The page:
Explain why the colour of acidified
potassium permanganate does not disappear when it is added to
2-methyl-2-propanol is also known
as 2-methylpropan-2-OL. That’s propane, three carbon atoms
in the backbone, two methyl; that’s a methyl group on the second carbon atom, and
two OL; that’s an OH group on the second carbon atom as well. And we get the full structure after
saturating the carbon atoms with hydrogens.
Potassium permanganate has the
formula KMnO₄ and the acid normally used to acidify it is sulfuric acid. Acidified potassium permanganate is
a potent oxidizer and has a strong purple colour. Once it reacts, it turns a pale
pink. Since 2-methylpropan-2-OL is an
alcohol, let’s review the oxidation of alcohols.
Starting with primary alcohols like
ethanol, oxidation, for instance, with potassium permanganate produces the aldehyde,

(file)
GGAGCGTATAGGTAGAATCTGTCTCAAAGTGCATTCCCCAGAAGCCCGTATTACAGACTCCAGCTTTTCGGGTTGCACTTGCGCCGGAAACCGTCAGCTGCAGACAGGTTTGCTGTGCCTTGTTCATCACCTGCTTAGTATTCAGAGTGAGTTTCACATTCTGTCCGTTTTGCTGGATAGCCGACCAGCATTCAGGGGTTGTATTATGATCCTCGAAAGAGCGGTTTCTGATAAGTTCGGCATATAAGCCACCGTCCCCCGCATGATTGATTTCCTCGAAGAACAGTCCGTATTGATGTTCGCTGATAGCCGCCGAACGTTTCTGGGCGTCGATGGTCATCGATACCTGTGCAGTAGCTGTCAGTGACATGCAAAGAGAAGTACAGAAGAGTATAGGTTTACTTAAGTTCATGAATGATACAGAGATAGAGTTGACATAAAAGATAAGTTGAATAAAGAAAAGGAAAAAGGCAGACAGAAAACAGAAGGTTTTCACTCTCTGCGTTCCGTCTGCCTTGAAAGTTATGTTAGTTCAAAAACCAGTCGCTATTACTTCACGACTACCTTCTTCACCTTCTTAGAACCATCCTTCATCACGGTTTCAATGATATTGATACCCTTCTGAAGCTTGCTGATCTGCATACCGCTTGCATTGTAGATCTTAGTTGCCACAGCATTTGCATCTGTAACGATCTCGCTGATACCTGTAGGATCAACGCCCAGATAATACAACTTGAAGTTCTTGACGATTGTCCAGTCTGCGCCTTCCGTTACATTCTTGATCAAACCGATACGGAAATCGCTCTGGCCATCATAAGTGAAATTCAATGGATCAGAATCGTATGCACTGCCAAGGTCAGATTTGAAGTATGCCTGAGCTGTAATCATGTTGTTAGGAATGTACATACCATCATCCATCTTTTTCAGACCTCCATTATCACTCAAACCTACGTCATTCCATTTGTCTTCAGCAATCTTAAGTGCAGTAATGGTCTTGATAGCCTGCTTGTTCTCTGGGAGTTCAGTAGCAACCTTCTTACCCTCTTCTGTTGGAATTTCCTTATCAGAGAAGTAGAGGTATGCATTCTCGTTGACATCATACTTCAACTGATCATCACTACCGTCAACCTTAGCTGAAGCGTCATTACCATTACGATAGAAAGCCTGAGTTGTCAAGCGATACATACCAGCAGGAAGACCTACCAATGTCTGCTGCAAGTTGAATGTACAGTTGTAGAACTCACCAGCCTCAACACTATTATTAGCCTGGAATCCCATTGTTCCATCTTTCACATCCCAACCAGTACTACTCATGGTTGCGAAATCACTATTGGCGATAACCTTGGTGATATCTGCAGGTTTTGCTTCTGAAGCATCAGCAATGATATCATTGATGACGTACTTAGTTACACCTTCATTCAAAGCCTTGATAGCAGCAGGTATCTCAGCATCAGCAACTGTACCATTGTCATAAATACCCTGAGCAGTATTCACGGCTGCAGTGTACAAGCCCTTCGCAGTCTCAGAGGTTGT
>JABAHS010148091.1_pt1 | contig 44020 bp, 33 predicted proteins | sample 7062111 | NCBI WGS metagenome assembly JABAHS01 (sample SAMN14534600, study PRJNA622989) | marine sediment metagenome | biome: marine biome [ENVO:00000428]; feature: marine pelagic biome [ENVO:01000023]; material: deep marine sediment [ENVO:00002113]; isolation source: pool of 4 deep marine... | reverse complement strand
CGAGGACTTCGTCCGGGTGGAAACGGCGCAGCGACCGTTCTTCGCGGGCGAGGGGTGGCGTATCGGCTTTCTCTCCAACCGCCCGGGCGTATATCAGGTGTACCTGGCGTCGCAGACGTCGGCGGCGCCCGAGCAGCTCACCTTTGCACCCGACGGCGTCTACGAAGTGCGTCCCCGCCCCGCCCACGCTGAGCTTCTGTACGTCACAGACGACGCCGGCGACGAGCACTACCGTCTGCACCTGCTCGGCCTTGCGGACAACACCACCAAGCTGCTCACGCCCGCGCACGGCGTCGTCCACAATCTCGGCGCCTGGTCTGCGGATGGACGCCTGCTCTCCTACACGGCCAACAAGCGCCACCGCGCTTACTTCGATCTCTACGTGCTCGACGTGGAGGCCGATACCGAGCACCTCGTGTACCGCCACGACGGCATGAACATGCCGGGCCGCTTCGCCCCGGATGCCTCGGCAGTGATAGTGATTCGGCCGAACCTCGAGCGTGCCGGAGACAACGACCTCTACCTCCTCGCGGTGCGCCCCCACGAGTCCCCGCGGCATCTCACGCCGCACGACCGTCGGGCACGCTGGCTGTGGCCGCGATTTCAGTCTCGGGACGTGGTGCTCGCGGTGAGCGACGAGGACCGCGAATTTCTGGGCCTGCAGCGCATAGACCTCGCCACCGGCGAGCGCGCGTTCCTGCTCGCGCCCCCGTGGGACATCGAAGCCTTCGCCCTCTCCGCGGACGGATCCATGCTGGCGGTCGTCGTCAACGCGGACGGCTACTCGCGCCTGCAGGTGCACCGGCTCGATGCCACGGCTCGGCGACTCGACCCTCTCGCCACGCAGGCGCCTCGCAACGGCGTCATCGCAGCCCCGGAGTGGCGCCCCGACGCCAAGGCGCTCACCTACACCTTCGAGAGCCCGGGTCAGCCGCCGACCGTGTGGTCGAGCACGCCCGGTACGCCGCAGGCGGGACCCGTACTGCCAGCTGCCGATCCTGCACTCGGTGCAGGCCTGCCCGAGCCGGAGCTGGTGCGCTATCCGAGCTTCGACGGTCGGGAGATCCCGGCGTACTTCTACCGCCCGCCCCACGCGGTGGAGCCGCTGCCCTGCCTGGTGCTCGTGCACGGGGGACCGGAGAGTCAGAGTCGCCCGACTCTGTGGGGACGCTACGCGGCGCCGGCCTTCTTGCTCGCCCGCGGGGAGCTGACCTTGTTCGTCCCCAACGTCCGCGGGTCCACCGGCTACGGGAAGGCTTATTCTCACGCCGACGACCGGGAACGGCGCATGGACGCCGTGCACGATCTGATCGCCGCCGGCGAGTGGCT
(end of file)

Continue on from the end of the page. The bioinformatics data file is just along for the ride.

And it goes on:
in this case ethanol. Further oxidation would produce the
carboxylic acid. Looking back at the primary
alcohol, we can see that oxidation removes one hydrogen from the carbon bounds to
the hydroxyl group. Secondary alcohols like propan-2-OL
are oxidized to ketones like propanone. Once again, the carbon atom bound
to the hydroxyl group loses one hydrogen atom as a result of the oxidation.
Now, what happens with tertiary
alcohols, like 2-methyl-2-propanol? In this case, the carbon atom bound
to the hydroxyl group has no remaining hydrogen atoms. It cannot lose any and therefore
cannot undergo oxidation. So the colour of acidified
potassium permanganate which would disappear in the presence of a primary or
secondary alcohol does not decolorize in the presence of a tertiary alcohol because
it cannot react.
Now, we can put all this into full
sentences. The colour of acidified potassium
permanganate does not disappear when added to 2-methyl-2-propanol because
2-methyl-2-propanol is a tertiary alcohol. The hydroxyl carbon has no extra
hydrogens attached to it. So it cannot be oxidized by
acidified potassium permanganate.